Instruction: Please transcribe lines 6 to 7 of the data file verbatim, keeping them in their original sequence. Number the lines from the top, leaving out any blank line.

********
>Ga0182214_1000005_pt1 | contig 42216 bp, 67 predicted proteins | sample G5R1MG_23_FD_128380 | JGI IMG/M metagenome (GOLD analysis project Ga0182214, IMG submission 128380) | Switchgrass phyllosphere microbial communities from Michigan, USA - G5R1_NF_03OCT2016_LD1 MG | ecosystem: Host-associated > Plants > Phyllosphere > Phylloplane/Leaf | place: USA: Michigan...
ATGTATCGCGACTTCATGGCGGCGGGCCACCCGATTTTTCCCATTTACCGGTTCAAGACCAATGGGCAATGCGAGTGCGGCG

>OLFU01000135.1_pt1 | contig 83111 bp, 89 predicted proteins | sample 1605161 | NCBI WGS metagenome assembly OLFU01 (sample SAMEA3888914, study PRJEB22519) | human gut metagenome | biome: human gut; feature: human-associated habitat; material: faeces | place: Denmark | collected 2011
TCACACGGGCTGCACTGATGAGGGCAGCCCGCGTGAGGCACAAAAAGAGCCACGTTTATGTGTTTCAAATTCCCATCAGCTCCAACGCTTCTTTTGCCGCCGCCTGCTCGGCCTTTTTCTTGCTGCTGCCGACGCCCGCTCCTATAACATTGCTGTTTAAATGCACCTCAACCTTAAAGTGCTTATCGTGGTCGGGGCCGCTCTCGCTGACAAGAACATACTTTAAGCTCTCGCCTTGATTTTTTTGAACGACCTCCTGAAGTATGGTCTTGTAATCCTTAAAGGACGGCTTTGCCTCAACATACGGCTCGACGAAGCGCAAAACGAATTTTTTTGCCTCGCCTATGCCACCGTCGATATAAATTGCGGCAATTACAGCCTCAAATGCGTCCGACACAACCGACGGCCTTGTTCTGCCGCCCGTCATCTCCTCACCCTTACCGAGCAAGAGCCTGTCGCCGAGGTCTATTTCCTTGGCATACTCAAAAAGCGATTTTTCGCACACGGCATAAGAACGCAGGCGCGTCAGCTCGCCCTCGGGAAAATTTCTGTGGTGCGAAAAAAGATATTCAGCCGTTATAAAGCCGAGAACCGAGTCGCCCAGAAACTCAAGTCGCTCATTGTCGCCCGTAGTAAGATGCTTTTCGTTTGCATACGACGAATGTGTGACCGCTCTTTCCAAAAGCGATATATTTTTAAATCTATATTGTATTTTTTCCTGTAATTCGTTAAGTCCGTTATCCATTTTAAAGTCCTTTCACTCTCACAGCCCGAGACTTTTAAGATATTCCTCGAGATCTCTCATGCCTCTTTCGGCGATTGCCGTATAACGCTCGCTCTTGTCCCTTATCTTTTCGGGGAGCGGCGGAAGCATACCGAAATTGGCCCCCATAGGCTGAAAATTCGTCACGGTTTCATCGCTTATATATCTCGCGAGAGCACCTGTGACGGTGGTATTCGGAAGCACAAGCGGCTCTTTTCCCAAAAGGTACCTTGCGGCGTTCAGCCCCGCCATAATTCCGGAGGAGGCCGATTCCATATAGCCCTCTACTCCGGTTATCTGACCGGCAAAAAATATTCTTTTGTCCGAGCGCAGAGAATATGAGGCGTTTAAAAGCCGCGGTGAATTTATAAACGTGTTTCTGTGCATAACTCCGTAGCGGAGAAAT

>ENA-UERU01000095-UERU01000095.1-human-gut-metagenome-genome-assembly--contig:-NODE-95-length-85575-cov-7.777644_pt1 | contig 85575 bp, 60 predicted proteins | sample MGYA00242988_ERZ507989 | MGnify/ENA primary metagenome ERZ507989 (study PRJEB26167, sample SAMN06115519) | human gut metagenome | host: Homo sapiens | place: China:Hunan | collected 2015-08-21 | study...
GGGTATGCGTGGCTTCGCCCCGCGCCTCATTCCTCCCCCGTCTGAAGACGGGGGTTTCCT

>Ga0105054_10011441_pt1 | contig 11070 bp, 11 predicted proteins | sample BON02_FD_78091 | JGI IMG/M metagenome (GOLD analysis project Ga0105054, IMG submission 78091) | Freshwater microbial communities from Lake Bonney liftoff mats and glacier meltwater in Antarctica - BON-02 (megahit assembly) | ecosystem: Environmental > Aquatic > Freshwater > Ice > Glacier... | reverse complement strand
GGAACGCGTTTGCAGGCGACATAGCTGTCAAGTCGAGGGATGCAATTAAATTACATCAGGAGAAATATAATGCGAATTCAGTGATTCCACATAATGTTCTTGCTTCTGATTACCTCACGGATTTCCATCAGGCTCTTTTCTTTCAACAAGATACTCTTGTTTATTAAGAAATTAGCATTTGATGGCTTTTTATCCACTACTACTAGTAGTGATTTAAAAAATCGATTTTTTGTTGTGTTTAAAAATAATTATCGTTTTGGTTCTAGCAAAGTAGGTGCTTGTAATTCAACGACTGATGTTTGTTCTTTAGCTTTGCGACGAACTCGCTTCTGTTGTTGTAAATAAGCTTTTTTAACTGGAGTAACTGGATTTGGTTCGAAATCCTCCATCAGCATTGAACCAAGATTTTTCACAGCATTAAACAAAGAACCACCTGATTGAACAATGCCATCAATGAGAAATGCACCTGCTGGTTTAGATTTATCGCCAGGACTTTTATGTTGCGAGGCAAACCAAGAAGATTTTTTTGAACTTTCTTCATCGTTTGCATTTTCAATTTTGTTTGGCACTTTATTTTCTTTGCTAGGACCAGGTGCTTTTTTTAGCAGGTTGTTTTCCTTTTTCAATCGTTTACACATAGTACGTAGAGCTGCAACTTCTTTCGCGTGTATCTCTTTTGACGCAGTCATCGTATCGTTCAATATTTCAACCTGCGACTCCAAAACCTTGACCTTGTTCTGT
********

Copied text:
GGGTATGCGTGGCTTCGCCCCGCGCCTCATTCCTCCCCCGTCTGAAGACGGGGGTTTCCT

>Ga0105054_10011441_pt1 | contig 11070 bp, 11 predicted proteins | sample BON02_FD_78091 | JGI IMG/M metagenome (GOLD analysis project Ga0105054, IMG submission 78091) | Freshwater microbial communities from Lake Bonney liftoff mats and glacier meltwater in Antarctica - BON-02 (megahit assembly) | ecosystem: Environmental > Aquatic > Freshwater > Ice > Glacier... | reverse complement strand